Tigers under threat: India to limit tourist access to rapidly diminishing Bengal population
By Travelmail Reporter
Last updated at 12:23 PM on 29th April 2010
It has long been one of the rare pleasures of a holiday in India – with emphasis on the word ‘rare’. Seeing a Bengal tiger in the wilds of the sub-continent is the dream of any visitor to the great Indian national parks such as Rathnambore and Bandhavgarh.
But the chances of spotting this famous big cat – already an unlikely prospect – have become dramatically slimmer this week, with the news that the Indian government is to severely reduce tourist access to an elusive creature that is being ‘loved to death’.
Tourism is to be cut back in parts of 37 tiger reserves as authorities seek to limit the inadvertent harm caused by holidaymakers’ attempts to catch sight of the creature.
Viewing parties, whether in motorised vehicles or on the back of elephants, trample down the high grassland where tigers hunt for prey – while building projects in some game reserves have added further disruption and hindrance to the animals’ routine.
‘Tiger reserves are primarily for conserving the endangered tiger, and tourism is just a secondary outcome,’ Rajesh Gopal, the head of India’s National Tiger Conservation Authority, told The Times.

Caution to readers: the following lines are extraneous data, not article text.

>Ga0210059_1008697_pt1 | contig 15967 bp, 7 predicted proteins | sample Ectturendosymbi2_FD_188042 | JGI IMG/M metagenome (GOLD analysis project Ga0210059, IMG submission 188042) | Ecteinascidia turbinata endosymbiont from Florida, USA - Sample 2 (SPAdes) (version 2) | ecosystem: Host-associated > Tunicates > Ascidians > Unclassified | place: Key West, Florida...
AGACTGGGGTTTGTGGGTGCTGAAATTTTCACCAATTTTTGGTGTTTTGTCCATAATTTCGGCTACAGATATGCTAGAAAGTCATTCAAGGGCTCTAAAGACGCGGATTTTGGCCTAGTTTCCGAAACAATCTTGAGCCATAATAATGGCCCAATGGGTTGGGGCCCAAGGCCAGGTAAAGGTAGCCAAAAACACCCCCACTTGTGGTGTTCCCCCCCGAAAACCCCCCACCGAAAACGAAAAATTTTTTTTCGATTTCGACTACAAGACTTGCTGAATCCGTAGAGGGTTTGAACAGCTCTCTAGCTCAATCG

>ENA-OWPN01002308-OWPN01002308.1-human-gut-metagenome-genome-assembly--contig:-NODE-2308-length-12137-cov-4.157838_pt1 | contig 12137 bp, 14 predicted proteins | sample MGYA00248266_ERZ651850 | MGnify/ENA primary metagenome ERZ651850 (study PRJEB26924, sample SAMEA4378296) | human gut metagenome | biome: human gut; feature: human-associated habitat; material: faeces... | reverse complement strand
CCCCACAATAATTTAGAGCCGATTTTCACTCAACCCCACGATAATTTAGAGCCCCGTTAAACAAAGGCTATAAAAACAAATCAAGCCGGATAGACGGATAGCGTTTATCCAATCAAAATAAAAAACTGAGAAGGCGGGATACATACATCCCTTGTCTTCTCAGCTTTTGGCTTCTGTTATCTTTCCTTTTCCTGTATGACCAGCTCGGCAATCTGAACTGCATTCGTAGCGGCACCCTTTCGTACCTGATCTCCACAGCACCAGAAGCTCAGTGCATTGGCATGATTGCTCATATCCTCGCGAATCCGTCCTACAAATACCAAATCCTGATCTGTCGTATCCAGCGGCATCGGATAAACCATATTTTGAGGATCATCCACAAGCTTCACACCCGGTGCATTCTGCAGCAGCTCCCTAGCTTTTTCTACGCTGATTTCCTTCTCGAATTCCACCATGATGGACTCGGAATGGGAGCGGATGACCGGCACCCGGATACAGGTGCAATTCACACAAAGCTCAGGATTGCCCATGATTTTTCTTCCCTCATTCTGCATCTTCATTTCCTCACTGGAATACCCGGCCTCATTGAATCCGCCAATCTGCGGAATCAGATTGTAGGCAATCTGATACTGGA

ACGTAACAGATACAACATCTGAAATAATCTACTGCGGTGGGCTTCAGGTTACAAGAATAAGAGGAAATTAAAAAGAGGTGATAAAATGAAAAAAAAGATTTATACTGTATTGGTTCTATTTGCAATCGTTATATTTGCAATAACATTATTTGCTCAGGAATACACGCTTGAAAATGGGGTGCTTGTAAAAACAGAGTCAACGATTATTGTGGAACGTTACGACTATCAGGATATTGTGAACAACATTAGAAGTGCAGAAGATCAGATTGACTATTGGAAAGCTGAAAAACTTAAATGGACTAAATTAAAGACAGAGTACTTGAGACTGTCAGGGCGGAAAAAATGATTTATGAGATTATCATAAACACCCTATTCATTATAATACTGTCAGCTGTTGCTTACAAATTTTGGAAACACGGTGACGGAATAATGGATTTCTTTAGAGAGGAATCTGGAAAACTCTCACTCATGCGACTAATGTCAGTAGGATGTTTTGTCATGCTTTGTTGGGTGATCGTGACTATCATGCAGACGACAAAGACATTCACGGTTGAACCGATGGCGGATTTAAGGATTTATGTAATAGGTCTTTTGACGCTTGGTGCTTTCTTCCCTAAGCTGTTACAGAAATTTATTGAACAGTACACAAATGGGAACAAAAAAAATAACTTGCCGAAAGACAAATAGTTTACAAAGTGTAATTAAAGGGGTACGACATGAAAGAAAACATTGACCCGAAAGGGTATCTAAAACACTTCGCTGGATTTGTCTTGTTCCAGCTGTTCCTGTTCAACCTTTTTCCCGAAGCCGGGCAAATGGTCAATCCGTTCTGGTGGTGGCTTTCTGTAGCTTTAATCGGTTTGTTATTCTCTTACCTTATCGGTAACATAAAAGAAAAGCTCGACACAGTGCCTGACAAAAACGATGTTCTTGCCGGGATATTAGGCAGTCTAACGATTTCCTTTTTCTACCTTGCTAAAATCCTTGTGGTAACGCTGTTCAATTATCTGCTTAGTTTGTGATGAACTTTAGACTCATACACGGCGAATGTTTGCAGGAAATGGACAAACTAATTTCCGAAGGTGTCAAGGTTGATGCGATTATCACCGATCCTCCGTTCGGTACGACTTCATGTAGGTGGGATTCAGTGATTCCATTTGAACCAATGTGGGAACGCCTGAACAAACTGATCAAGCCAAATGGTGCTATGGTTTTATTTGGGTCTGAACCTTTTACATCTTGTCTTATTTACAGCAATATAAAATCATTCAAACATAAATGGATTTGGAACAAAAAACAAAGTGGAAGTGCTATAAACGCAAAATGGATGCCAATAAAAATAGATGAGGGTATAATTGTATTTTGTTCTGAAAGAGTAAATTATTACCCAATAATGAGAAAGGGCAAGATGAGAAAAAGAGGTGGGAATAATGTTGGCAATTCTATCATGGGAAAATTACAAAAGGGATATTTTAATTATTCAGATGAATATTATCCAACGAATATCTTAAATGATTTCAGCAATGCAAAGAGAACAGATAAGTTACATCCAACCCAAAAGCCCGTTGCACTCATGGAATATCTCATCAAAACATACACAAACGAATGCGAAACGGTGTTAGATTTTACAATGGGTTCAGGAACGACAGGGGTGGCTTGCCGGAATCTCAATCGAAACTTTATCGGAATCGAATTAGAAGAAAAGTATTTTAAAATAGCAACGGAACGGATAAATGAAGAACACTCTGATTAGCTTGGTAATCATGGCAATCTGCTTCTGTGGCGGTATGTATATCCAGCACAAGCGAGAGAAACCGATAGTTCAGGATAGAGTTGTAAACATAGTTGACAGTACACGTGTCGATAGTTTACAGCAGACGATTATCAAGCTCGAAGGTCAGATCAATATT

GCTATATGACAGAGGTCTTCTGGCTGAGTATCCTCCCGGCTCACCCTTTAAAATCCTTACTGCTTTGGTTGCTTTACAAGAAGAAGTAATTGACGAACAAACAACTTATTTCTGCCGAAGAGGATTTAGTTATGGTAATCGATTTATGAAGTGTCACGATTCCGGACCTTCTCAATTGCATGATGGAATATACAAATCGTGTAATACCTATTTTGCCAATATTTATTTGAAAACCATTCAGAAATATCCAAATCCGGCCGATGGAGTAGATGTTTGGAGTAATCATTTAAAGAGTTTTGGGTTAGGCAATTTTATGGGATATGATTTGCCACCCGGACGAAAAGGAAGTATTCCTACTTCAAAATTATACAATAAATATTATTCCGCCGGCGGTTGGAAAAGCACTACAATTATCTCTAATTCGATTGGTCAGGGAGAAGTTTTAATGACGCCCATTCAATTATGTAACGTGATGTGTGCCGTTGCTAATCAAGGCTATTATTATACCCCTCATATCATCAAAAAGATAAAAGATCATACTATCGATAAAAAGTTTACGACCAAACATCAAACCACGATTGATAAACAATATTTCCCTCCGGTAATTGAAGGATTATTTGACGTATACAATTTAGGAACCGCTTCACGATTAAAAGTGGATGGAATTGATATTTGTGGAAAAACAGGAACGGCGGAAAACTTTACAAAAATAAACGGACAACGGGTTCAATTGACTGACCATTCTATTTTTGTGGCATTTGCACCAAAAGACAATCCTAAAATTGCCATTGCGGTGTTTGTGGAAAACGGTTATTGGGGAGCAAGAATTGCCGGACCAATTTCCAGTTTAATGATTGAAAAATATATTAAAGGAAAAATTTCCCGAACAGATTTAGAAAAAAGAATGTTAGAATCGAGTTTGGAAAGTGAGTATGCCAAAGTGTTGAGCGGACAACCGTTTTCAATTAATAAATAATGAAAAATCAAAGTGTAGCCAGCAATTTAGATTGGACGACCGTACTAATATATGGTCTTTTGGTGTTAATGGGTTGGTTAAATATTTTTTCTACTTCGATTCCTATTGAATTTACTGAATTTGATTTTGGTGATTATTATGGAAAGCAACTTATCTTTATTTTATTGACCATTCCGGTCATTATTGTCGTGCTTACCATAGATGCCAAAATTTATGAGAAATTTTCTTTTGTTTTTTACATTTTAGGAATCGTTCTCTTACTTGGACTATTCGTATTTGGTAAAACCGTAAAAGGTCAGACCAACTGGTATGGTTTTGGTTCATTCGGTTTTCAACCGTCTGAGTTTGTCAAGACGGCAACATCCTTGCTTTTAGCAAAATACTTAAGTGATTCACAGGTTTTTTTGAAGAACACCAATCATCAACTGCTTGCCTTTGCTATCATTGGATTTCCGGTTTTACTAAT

‘Our reserves are small and prone to disturbance caused by tourism. They cannot compete with large African savannah parks, which can stand large number of tourists.’
The precise number of tigers currently in India is disputed. In February 2008, the head count was deemed to be 1,411 – but some estimates put the figure as low as 800.
By contrast, there were 3,642 Bengal tigers in India as recently as 2002 – although that statistic pales in comparison to the healthy population that existed a century ago. Up to 40,000 tigers were believed to be alive in India at the start of the 20th century.
Poaching has played the most significant role in the tiger’s decline – 832 are known to have been killed between 1994 and 2007 – but tourism’s impact should not be played down, according to one wildlife expert.
‘Seeing a wild tiger has become a kind of status symbol,” says M. K. Ranjitsinh, chairman of the Wildlife Trust of India.
‘People do not realise the harm to the broader ecosystem. They are loving the tiger to death.’
India’s Environment Ministry has ordered the country’s states to phase out tourism in the 37 listed areas as efforts to protect the remaining tigers are stepped up.